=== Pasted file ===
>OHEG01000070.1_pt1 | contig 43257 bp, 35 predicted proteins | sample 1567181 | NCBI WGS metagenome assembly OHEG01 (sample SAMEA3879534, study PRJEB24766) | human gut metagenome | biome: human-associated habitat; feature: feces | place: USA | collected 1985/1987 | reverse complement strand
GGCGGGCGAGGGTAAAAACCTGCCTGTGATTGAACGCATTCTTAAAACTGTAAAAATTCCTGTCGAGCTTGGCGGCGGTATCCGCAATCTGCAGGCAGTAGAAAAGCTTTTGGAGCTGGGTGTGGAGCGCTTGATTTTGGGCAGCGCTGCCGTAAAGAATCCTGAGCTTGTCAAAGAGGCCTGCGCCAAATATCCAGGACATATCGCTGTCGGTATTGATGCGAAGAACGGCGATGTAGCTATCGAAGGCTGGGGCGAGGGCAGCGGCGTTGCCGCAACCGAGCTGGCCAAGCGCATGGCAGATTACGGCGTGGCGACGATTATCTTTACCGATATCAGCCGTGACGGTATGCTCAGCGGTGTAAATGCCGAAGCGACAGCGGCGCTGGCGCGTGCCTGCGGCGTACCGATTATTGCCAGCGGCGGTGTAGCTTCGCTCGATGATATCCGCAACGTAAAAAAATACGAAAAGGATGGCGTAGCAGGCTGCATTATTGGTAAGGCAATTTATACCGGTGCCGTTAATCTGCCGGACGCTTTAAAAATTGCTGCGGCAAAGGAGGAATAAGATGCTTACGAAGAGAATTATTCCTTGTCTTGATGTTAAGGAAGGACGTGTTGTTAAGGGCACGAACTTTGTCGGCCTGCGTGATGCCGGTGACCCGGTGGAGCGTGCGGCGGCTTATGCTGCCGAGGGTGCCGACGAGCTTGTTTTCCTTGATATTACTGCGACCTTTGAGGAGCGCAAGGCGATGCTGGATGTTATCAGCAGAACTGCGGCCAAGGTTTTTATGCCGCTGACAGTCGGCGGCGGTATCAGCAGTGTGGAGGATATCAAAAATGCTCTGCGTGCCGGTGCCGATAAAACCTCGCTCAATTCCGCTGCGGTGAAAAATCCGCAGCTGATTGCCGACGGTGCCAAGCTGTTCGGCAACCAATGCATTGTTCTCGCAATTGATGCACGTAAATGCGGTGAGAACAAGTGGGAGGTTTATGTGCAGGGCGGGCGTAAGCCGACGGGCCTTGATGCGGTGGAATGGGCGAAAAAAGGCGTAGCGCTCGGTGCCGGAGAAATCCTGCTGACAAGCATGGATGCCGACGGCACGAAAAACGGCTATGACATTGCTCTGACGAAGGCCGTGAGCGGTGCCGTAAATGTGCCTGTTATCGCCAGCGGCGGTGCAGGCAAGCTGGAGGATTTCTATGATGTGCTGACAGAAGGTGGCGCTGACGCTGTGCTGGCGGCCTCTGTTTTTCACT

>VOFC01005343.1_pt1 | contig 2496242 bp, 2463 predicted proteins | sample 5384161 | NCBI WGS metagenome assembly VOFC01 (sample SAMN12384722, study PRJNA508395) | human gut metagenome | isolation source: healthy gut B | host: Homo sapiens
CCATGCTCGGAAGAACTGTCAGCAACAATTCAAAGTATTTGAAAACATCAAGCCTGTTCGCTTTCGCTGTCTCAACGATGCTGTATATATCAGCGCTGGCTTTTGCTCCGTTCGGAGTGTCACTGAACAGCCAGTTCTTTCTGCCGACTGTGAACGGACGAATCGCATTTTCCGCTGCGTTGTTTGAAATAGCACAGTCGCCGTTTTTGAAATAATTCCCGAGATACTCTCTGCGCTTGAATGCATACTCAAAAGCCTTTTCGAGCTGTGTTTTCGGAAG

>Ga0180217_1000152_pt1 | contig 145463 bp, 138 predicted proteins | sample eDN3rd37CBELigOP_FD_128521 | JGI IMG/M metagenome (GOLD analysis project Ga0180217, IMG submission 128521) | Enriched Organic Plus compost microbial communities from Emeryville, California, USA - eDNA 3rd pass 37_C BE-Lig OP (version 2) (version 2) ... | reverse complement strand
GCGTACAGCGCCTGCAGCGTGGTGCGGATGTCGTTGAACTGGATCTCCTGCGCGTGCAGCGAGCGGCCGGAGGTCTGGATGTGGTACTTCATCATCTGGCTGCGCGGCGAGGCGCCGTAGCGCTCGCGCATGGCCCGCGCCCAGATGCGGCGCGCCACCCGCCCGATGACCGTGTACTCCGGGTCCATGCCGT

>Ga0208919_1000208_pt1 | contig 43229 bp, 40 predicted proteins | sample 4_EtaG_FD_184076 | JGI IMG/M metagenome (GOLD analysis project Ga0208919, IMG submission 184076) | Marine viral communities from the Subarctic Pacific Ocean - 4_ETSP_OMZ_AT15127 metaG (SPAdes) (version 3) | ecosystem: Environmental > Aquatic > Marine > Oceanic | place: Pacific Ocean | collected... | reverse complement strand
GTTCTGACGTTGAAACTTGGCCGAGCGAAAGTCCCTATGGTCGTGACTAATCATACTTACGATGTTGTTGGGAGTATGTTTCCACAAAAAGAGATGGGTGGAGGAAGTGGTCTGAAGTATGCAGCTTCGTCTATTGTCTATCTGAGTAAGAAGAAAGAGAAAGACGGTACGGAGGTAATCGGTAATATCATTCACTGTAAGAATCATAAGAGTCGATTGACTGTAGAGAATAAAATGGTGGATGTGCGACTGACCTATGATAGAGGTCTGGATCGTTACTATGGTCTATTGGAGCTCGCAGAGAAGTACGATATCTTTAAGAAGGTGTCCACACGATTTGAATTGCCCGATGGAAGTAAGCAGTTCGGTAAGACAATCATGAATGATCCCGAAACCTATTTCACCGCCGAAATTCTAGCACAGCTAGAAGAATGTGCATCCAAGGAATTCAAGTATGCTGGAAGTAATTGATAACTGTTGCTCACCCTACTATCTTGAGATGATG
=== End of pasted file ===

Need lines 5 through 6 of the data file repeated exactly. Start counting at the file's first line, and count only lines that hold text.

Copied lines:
>Ga0180217_1000152_pt1 | contig 145463 bp, 138 predicted proteins | sample eDN3rd37CBELigOP_FD_128521 | JGI IMG/M metagenome (GOLD analysis project Ga0180217, IMG submission 128521) | Enriched Organic Plus compost microbial communities from Emeryville, California, USA - eDNA 3rd pass 37_C BE-Lig OP (version 2) (version 2) ... | reverse complement strand
GCGTACAGCGCCTGCAGCGTGGTGCGGATGTCGTTGAACTGGATCTCCTGCGCGTGCAGCGAGCGGCCGGAGGTCTGGATGTGGTACTTCATCATCTGGCTGCGCGGCGAGGCGCCGTAGCGCTCGCGCATGGCCCGCGCCCAGATGCGGCGCGCCACCCGCCCGATGACCGTGTACTCCGGGTCCATGCCGT